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At CIA, Trump Calls House Intel Chair Who Sought To Unmask Informant ‘Courageous,’ Says ‘America Is Respected Again’

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WASHINGTON, May 21, 2018 — The last time President Donald Trump spoke at the Langley, Virginia headquarters of the Central Intelligence Agency, he attacked the press and bragged about his election victory. This time, he threw shade at his predecessor and praised the House Intelligence Committee Chairman who has sought to obtain the name of a CIA operative.

As Trump opened his remarks introducing the agency’s incoming director, Gina Haspel, he thanked a number of administration officials in attendance as well as Senate Intelligence Committee Chairman Richard Burr, R-N.C., before thanking Nunes, who he called “a very courageous man.”

Nunes is one of several Republicans seeking to force the Department of Justice to reveal the name of an informant who has worked with both the CIA and the Federal Bureau of Investigation in the past.

While the informant’s name has been reported in numerous media outlets, Justice Department and intelligence officials have pushed back against the request, which they say would set a dangerous precedent.

As Trump introduced Haspel, he told the audience of CIA employees that her time as the agency’s first female director comes “at a crucial moment in our history.”

“We are reasserting American strength and American confidence.  And, by the way, America is respected again,” Trump said. “You see that.”

“Instead of apologizing for our nation, we are standing up for our nation, and we are standing up for the men and women who protect our nation,” Trump added, taking a dig at his predecessor, Barack Obama.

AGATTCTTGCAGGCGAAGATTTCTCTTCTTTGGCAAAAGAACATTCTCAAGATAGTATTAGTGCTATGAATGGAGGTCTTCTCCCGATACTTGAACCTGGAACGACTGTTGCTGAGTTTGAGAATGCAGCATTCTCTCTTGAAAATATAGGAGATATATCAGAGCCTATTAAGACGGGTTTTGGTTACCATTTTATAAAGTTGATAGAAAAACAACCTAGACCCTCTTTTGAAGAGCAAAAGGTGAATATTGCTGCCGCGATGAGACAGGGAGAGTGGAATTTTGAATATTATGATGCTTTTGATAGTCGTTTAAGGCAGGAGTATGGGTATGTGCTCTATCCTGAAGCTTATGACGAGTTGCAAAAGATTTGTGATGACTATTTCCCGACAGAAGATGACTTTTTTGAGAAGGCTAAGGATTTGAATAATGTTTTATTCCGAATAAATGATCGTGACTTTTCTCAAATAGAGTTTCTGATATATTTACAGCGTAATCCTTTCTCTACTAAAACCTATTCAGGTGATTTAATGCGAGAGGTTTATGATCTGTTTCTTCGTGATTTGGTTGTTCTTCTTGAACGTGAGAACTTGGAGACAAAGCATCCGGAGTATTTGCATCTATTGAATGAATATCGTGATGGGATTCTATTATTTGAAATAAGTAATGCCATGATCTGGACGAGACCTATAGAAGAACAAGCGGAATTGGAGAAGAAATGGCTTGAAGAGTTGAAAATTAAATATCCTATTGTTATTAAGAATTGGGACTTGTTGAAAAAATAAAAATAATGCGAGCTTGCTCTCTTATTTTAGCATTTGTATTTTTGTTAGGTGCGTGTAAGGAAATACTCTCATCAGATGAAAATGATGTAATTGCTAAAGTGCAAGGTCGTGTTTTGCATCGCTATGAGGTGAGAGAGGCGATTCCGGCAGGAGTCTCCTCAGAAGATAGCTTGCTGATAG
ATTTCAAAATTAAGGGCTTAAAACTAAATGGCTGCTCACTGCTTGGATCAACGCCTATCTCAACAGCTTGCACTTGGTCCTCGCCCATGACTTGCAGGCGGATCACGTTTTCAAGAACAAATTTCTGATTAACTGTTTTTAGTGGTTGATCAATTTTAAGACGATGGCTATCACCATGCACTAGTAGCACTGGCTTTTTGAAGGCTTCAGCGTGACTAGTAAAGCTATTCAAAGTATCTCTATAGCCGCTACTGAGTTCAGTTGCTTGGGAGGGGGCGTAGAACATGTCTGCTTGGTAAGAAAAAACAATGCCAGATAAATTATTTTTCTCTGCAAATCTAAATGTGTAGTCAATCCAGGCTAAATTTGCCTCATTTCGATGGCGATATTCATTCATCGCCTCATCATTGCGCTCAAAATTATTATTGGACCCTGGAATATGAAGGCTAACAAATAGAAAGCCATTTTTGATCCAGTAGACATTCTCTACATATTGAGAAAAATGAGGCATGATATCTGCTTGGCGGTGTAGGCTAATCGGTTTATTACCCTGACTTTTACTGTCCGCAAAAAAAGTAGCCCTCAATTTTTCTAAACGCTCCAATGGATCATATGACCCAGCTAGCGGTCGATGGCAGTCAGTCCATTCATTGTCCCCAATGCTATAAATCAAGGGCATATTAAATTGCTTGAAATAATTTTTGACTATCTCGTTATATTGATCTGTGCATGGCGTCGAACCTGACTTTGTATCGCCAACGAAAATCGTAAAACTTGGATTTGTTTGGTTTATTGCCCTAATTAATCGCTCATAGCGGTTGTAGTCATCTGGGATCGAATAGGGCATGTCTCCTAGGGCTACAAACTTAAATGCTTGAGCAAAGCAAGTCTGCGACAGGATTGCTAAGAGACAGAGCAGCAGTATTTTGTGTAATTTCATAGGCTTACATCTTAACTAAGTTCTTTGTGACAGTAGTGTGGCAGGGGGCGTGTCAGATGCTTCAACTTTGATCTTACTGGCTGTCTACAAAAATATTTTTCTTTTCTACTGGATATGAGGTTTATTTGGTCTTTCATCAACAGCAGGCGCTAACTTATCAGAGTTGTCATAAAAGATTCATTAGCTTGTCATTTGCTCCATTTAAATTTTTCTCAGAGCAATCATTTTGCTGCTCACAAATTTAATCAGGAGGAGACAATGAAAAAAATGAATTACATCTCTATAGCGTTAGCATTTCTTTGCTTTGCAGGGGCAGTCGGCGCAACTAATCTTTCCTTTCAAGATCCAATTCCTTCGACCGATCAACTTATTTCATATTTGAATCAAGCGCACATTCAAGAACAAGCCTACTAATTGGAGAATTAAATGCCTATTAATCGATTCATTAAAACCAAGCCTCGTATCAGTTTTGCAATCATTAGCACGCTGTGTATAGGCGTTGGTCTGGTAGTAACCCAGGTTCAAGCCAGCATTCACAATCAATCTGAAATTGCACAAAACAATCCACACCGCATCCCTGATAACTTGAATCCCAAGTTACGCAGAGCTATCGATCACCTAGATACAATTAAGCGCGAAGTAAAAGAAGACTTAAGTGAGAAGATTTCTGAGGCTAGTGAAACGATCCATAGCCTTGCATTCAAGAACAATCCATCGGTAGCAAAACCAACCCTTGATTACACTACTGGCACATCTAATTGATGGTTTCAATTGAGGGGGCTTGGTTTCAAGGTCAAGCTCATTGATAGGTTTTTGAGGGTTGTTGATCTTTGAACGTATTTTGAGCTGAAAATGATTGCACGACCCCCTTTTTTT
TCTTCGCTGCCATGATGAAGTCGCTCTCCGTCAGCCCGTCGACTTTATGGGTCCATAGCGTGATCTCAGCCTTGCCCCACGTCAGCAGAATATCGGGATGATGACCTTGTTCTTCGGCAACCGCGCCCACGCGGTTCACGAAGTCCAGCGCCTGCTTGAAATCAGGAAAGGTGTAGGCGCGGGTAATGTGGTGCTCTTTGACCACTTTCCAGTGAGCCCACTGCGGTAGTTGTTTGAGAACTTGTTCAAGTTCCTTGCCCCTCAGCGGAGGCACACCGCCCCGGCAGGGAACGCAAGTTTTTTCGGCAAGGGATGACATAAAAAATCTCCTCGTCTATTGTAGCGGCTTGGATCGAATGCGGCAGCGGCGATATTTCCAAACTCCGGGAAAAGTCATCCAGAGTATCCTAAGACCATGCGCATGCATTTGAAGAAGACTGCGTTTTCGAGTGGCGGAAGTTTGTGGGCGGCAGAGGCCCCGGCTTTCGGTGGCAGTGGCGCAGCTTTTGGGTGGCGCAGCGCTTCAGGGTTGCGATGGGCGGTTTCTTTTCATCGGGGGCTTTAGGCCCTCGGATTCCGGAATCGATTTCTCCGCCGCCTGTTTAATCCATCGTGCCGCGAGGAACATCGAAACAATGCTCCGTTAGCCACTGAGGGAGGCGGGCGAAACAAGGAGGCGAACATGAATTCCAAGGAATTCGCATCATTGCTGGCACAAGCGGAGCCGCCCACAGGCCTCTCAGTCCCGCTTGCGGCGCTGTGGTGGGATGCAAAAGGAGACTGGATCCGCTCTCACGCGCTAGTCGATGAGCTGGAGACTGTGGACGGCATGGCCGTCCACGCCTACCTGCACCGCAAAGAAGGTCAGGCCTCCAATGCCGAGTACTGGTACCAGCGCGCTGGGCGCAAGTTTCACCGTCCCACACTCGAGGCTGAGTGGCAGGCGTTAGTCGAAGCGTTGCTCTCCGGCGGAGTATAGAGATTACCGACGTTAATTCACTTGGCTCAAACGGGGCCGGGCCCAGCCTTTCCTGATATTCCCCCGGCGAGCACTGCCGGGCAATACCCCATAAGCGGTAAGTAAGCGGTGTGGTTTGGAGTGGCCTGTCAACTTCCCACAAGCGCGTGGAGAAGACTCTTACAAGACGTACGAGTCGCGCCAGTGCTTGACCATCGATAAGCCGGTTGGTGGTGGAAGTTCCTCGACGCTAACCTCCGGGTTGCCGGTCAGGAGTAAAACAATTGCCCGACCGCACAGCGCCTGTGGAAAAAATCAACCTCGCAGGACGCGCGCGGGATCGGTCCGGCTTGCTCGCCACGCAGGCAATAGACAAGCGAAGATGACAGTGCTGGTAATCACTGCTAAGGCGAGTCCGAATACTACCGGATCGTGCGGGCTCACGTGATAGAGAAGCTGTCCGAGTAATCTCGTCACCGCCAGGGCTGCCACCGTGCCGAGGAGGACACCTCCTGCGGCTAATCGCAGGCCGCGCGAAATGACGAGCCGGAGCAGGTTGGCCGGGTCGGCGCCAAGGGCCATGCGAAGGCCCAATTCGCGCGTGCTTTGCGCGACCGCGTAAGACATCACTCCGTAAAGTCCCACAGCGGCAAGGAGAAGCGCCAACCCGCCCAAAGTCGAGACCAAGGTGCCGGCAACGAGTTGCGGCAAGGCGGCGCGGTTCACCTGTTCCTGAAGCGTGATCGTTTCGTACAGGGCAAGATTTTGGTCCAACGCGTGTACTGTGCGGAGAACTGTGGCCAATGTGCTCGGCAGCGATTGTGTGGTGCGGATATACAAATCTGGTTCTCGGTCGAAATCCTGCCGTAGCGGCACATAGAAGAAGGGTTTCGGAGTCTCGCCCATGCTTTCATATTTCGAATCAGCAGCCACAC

After Obama took office in 2009, Republicans derided his efforts to repair overseas relationships strained by George W. Bush’s invasion of Iraq as an “apology tour.”

The “apology tour” trope became such a common feature of Republican rhetoric during Obama’s first term that his 2012 Republican challenger, Mitt Romney, called his campaign manifesto “No Apologies.”

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Andrew Feinberg is the Managing Editor and lead Washington Correspondent for Breakfast Media, and covers the White House, Capitol Hill, courts and regulatory agencies for BeltwayBreakfast and BroadbandBreakfast.com. He has written about policy and politics in the nation's capital since 2007.

White House

Conway Denies Trump Used ‘N-Word’ Despite Recording Of Staffer Admitting ‘He Said It’

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WASHINGTON, August 14, 2018 — Counselor to the President Kellyanne Conway on Tuesday said she knows nothing about a tape on which President Donald Trump is alleged to have used a racial slur referring to African-Americans.

“I know nothing about it, actually,” Conway said while speaking to reporters outside the West Wing of the White House.

Conway, who managed Trump’s 2016 campaign during the last months before the election, contradicted herself shortly after by admitting that she’d discussed the alleged recording with then-candidate Trump.

She explained that “it was [her] job to tell the president every rumor, innuendo, fact, fiction.”

But she maintained that during her tenure with Trump, she’d never heard him use language along those lines.

“I’ve worked alongside Donald Trump for two straight years, I’ve never heard him say anything about that,” she said.